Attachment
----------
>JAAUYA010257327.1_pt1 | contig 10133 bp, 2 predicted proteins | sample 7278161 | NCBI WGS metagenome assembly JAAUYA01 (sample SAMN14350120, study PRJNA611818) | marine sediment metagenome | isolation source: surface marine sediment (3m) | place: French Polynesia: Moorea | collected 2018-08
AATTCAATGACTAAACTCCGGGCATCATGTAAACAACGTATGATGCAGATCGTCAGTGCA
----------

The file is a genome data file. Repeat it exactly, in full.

>JAAUYA010257327.1_pt1 | contig 10133 bp, 2 predicted proteins | sample 7278161 | NCBI WGS metagenome assembly JAAUYA01 (sample SAMN14350120, study PRJNA611818) | marine sediment metagenome | isolation source: surface marine sediment (3m) | place: French Polynesia: Moorea | collected 2018-08
AATTCAATGACTAAACTCCGGGCATCATGTAAACAACGTATGATGCAGATCGTCAGTGCA